The Business Year

Nassib Ghobril

Chief Economist & Head of the Economic Research and Analysis Department, Byblos Bank Group

Youssef Dib

General Manager, Saradar Bank

Though tax evasion must be reined in, the best strategy for promoting growth is through investments, rather than penalizing initiative through excessive taxation.

What is your near-term view of the banking sector in Lebanon?

NASSIB GHOBRIL The role of the banking sector has and continues to be crucial in supporting the Lebanese economy. In the absence of a deep equity market, a developed corporate bonds market, and a private equity industry, the banking sector is the main source for financing of both the private and public sectors. Given the high level of confidence of stakeholders in Lebanese banks and their management, the banks have managed to accumulate USD172.5 billion in deposits from the private sector as of April 2019, which is about three times the size of the economy. This trust and high level of deposits has allowed the banking sector to meet the financing needs of the private sector by lending USD57 billion to Lebanese companies and households, and by covering the borrowing needs of the government by carrying USD33 billion in treasury bills and eurobonds as of April 2019. In addition, banks have supported Banque du Liban through various mechanisms and maintained a high level of liquidity, while managing to do all these functions simultaneously. This is in sharp contrast to other developed and emerging markets where governments have been supporting banks, especially in times of crisis. This shows the level of experience and trust in the Lebanese banking sector.

YOUSSEF DIB The country is facing major challenges, but I am cautiously optimistic about Lebanon’s way forward. The government has shown willingness to embark on the important set of reforms demanded by the international community, including its recent commitment to reducing the budget deficit from 11% last year to 8%; however, it is doing this mainly by increasing taxes, and with optimistic economic assumptions. We would like to see the government tackle the issue by downsizing public expenses and boosting GDP. The next big step will be to reform the electricity sector, which accounts for a large part of the national budget deficit. When talking about the debt-to-GDP ratio, it is important to focus not only on reducing the debt, but also on growing the GDP. The best strategy to promote growth is to feed it through investments, rather than penalizing initiative through excessive taxation. The expected investments in infrastructure coming from the CEDRE reform will also play an important role in kickstarting economic growth. Finally, the government should fight the illegal import market that is depriving the government of important tax revenues, killing what is left of our national industry, and pushing hundreds of family businesses into bankruptcy.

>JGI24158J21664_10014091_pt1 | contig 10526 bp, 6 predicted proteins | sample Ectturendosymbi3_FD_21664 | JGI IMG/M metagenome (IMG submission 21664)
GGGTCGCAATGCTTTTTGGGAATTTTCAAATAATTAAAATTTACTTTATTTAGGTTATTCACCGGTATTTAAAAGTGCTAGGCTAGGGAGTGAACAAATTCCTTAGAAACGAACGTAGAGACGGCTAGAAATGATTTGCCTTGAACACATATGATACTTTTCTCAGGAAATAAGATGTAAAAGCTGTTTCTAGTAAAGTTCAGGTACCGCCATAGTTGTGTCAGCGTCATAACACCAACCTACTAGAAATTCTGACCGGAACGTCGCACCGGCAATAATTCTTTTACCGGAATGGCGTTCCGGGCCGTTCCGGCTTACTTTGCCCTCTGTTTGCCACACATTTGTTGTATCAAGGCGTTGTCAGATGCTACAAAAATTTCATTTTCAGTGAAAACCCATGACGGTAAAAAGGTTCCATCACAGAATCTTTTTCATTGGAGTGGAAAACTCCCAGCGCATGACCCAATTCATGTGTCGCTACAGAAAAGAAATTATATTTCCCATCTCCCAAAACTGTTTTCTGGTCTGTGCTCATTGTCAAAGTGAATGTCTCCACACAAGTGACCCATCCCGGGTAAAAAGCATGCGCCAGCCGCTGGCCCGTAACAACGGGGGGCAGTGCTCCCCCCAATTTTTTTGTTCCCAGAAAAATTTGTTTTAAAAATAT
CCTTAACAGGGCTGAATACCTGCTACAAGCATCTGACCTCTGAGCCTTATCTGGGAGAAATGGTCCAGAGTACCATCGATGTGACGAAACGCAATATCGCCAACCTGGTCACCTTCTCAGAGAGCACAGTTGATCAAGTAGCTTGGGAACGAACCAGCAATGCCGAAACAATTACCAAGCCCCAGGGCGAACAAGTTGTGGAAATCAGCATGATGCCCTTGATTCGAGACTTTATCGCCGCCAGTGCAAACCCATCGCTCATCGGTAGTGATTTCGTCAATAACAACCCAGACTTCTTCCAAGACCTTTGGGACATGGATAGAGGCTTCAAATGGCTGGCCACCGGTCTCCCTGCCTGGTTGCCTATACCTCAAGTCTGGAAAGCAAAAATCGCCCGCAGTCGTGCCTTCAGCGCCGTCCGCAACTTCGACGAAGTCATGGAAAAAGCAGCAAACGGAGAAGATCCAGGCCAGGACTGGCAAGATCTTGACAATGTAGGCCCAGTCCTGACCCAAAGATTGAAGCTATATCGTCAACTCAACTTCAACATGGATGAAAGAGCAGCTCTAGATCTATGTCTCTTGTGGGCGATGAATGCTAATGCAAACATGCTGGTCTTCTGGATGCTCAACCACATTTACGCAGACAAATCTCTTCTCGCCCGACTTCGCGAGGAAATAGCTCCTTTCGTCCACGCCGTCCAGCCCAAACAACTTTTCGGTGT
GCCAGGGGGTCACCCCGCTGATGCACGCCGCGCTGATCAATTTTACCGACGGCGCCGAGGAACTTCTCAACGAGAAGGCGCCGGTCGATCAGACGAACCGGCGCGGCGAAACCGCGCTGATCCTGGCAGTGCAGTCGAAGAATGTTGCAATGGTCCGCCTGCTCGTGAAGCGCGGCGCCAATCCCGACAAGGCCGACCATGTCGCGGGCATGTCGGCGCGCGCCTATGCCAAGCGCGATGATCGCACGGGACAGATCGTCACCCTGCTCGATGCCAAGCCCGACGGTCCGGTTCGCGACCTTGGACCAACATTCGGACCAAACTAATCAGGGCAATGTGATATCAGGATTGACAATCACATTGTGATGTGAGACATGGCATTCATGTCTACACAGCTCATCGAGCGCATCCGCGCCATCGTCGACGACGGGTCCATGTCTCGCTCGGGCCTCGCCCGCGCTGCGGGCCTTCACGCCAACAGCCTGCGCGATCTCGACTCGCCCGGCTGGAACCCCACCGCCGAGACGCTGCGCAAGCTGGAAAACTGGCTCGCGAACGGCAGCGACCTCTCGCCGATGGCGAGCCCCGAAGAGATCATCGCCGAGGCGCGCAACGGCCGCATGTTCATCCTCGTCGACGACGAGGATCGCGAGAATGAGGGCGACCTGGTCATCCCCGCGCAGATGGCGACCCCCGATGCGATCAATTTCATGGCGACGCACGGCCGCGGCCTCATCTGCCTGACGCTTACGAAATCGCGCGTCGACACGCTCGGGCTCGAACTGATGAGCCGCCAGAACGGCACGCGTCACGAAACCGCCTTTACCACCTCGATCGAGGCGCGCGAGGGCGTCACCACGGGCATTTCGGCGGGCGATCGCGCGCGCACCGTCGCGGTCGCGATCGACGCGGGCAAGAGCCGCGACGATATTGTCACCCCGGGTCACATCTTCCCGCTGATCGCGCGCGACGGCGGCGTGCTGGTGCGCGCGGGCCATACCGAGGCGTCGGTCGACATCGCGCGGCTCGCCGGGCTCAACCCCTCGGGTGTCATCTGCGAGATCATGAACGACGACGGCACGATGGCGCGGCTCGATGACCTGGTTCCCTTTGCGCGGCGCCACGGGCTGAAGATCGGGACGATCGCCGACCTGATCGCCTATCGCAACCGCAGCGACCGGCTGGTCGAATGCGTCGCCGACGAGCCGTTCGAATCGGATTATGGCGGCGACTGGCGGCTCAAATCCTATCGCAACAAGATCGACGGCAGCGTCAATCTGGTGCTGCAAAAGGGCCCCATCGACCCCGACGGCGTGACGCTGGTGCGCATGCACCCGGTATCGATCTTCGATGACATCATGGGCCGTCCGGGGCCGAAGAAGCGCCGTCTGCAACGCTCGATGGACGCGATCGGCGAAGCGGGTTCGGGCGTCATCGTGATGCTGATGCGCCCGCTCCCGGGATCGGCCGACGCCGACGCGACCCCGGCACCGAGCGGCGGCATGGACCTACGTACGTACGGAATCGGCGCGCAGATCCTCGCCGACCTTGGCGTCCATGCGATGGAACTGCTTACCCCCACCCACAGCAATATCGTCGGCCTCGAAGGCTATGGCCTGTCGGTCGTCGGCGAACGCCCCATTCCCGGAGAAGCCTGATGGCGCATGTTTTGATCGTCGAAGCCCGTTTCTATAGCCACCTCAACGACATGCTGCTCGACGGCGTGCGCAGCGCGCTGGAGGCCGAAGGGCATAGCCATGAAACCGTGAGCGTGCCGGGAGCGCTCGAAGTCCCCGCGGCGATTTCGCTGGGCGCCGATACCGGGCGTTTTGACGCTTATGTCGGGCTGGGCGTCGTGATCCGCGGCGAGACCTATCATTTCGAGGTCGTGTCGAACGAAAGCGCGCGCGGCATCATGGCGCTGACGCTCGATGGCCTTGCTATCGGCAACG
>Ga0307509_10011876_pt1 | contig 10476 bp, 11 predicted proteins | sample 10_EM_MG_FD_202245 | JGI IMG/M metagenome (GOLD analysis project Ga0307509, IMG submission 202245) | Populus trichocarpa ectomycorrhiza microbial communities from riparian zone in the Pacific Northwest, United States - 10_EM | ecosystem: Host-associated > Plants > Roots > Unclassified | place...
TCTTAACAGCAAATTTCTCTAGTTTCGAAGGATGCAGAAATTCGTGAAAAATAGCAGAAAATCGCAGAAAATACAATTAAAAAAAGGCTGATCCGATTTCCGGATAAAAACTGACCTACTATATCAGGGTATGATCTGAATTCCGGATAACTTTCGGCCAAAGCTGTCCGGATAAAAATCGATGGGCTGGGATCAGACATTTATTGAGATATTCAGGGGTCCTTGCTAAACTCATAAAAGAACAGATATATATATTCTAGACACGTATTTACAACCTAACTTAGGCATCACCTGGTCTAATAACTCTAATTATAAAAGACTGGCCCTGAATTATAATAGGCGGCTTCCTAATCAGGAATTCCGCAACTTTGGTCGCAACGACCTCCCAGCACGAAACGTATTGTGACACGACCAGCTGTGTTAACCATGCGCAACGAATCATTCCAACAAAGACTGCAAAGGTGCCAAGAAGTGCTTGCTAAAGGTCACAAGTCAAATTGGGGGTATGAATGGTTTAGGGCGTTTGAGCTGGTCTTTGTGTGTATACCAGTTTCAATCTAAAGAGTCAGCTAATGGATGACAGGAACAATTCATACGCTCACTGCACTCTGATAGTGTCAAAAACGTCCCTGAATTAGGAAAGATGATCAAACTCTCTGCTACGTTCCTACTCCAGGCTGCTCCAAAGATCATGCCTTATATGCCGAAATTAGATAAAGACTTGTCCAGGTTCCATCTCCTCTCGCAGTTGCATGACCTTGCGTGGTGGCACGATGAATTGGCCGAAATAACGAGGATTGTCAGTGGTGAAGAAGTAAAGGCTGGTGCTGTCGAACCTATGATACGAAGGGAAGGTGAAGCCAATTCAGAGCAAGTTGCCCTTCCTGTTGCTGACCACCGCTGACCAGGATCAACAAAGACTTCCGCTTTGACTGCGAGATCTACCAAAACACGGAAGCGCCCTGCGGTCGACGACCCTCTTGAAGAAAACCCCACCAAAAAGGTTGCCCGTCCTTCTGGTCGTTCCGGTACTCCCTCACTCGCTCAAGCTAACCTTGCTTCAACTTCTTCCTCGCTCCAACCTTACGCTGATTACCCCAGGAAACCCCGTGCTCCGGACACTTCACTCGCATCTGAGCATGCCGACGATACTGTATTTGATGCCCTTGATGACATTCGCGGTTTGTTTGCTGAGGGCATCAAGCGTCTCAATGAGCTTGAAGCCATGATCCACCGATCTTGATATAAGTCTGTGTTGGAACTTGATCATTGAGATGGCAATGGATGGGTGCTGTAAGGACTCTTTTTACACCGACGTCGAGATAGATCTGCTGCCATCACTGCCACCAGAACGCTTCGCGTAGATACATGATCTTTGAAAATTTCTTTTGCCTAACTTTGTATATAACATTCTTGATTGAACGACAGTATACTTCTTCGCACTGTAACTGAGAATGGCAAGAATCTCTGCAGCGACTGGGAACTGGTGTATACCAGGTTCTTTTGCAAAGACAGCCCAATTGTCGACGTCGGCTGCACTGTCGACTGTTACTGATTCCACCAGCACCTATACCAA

What upcoming goals and challenges do you foresee?

NG The first challenges that the economy faces in 2019 is to reduce the borrowing needs of the government and stimulating economic growth and activity. We estimate the fiscal deficit in 2018 to be 10.5-11% of GDP, compared to 7.2% in 2017. This increase, mainly due to the expansion of the public sector and the recruitment of about 31,000 people between 2014 and 2018, creates a burden on the economy. The public sector needs to downsize—like the private sector does when necessary—and remove functions that are obsolete or redundant, as well as close or merge about 93 public agencies and authorities that no longer have real work. Public expenditures have increased by 160% between 2005 and 2018, while revenues have not increased quickly due to tax evasion. Moreover, about 50% of companies and individuals in Lebanon do not pay their taxes in full. Thus, reducing expenditures and improving tax compliance, as well as enforcing fee collection, are essential. The banking system overall has been maintaining the stability of the currency, public finances, the economy, and social stability for the past 25 years, but it cannot continue to do this on its own.

YD There were several highlights to our strategy. First was the merger between BIT and NECB, which resulted in the new Saradar Bank in 2016. Second was the implementation in 2017 of a new unified core banking system, Temenos, which is one of the best around the world. We have also revamped our branches and launched a specific retail concept called S17. In terms of the loan-to-deposit ratio, we have an above average ratio that shows our strength on the corporate side and commitment to support the Lebanese economy. Overall, our strategy has been highly successful so far, enabling us to achieve the strongest growth in the market for three consecutive years (over 25% annually by all measures, deposits, and loans). 2019 should be a year of consolidation, laying the groundwork for strong profit growth in the coming years. Finally, we plan to strengthen our presence internationally—in Europe by year’s end and in Africa by 2020.



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